Who Ya Gonna Call?

MYTHBUSTERSfeature-ghostbusters

Traditional educationalists and politicians are currently obsessed with ‘de-bunking’ so-called educational myths which oddly enough seem to be primarily about so-called progressive teaching methods.  Always the one to keep up with current trends, All Change Please! thought it was time to indulge in some myth-busting of its own. And here’s what it came up with.

Myth 1: The Earth goes round the Sun
This one is pretty obvious. Of course it doesn’t. The clue is in the words Sunrise and Sunset. Now if they had been called Earthrise and Earthset it might have been a bit more believable.

Myth 2: The Earth is a sphere and spins at around 1000mph
This is a bit daft isn’t it? If it were round, things would keep sliding about and rolling off everywhere. But they don’t do they, so it must be flat? And if it really was spinning at that sort of speed we wouldn’t be able to stand upright, would we?

Myth 3: Data can be transmitted vast distances using electromagnetic waves
Now this is just plain ridiculous. Are you having me on? Have you ever actually seen one of these so called waves? I mean how could they possibly almost instantaneously travel all that distance and then pass though solid walls? This is all probably just one of those magic illusions set up by Derren Brown.

Myth 4: You shouldn’t believe anything you read in the Daily Mail
This can’t be correct because it says in the Daily Mail that everything they print is true.

Myth 5: Children go to school and learn lots of useful facts that will set them up for life
Now anyone who has ever been to school knows this one is a complete myth, unless of course they happen to be a traditional teacher or a politician.

Myth 6: All children learn and make progress in exactly the same way at exactly the same speed and age. It’s just that some seem to be better at doing so than others
This myth comes in very handy because if you believe this it means you can teach everyone the same facts in the exactly the same way.

Myth 7: Project work and collaboration are an unnecessary distraction from real learning, and anyway students just sit around chatting about what they saw on TV last night
If you believe Myth 6, you will probably believe this one as well because the reality is that creating successful learning situations involving project work and collaboration is demanding and risky. And anyway, watching TV is just so 20th Century.

Myth 8: Making examinations harder to pass means lazy, good for nothing teachers will work harder and children will learn more
Wrong again. It just means that more teachers will leave the profession and more children will leave school without any qualifications.

Myth 9: Collecting vast amounts of data on children’s day-to-day performance in school improves their education
No teacher actually believes this to be true, and knows for certain it is all a complete waste of time.

Myth 10: The traditional model of formal schooling is completely out-dated in the 21st Century, and children would be better off at home learning from their computers and each other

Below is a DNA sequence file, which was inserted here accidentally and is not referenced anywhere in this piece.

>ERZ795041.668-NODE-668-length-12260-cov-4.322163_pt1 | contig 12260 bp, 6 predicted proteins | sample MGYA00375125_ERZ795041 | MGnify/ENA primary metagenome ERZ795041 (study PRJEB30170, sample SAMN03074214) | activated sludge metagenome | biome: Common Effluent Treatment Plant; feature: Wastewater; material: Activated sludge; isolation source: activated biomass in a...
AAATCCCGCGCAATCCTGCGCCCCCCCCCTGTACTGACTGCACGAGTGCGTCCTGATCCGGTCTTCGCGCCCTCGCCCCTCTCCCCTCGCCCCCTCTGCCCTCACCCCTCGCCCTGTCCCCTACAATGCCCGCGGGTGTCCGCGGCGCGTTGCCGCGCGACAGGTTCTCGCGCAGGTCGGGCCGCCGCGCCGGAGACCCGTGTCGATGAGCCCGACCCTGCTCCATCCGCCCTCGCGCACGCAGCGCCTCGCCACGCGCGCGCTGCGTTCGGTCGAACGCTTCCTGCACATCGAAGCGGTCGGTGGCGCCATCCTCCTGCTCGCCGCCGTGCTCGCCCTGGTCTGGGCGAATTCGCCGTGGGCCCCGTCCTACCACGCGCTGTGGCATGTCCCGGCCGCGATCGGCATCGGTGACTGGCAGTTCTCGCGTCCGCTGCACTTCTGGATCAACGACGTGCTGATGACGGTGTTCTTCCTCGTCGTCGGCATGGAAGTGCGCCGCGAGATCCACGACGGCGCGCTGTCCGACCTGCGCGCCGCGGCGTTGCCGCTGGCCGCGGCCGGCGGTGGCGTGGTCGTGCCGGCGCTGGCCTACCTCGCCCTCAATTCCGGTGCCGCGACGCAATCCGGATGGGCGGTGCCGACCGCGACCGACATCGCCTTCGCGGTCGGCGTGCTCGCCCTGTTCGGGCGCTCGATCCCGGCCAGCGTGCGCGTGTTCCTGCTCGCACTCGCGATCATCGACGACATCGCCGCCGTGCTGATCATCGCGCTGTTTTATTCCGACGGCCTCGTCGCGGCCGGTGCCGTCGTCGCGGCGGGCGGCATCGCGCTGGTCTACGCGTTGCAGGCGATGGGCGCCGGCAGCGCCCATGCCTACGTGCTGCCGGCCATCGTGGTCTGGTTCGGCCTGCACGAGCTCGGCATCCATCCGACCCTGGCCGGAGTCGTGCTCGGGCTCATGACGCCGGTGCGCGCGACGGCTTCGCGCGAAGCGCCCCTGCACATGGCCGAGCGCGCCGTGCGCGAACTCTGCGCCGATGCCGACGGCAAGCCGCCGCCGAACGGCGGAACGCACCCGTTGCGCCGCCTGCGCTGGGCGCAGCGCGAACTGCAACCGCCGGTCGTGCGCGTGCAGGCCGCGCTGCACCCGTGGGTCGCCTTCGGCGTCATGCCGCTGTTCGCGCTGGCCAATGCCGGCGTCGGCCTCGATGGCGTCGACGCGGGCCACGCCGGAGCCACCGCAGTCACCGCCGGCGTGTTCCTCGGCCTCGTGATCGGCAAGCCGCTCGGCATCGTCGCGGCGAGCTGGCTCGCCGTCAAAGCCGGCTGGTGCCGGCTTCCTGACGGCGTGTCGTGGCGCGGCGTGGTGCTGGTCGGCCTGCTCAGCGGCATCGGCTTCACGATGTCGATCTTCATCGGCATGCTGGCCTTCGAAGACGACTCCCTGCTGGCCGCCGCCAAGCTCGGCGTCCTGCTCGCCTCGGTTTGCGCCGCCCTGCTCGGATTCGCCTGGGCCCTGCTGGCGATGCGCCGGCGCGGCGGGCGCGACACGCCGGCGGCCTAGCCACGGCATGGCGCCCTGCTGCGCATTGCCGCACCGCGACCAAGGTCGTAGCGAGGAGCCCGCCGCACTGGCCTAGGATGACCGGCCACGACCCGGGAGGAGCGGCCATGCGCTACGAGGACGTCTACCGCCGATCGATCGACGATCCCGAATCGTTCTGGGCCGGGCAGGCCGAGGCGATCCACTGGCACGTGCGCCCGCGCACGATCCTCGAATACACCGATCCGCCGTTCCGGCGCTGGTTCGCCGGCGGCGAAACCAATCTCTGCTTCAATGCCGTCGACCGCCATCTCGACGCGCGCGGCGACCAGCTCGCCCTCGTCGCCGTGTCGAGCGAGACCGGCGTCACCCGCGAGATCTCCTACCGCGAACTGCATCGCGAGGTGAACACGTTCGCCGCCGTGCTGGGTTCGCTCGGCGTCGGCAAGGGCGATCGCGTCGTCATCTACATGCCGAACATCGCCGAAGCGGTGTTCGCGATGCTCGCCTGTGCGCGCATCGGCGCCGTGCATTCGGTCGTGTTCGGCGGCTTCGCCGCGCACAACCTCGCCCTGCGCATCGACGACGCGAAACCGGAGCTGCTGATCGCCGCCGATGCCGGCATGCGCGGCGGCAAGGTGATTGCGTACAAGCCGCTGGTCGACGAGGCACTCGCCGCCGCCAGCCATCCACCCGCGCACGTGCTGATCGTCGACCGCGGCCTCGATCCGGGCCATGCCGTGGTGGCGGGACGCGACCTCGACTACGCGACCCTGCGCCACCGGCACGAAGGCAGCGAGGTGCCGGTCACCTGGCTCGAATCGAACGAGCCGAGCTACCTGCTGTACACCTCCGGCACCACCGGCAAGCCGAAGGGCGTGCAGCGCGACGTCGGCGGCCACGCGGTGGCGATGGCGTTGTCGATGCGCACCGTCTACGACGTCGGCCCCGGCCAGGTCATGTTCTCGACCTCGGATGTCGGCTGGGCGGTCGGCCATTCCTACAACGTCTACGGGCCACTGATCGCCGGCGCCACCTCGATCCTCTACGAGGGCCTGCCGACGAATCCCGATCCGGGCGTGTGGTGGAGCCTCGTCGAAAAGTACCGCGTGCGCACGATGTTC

There might be some truth in this, but there again we do need someone to keep an eye our children and make sure they don’t become terrorists while we’re both out at work trying to earn enough to pay the mortgage.

Another shot of slimy green ectoplastic residue anyone?

One comment on “Who Ya Gonna Call?

  1. Myth 11 and onwards:
    The mess we are currently in is so much better than the mess inherited under the the policies of the last (Labour) government who were to blame for the worldwide collapse of banking.

    Things are now better, fairer and more understandable. Everyone in or out of education thinks it’s working in a much better way than ever before. We can now all rest at ease knowing exactly what is to become of our young ones going through the system. Teachers also feel much better than ever before and the road ahead is clear.

    Michael Gove really knew his stuff and really impressed everybody with the fantastic changes he made. All his colleagues think he did a good job so it must be true.

    Before Gove took control I knew my kids would only do quite well in school, now it’s really anybody’s guess how well they’ll do after they are properly audited, channelled and controlled within rigid frameworks that appear to make no sense for a large majority of children, teachers or the general population but I’m told by government that it is all working well so it must be.

    Thanks to this government and its policies I feel really confident that we are investing in the right things (tax breaks for those that have privilege and cash) and attacking the things that really don’t matter (the poor and worthless).

    It’s good to see money isn’t squandered on keeping basic things running in hippy sustainable and fair ways that helps everyone keep going. It makes much better business sense to concentrate resources on things like selling off national assets to investment firms that have intelligent friends of government on the boards of directors. The less clever people never knew they had it so good and it does not affect the pounds in our pockets. The 1p cut in duty on a pint of beer announced in the recent budget means I can now afford an extra pint every six years.

    It all makes perfect sense.

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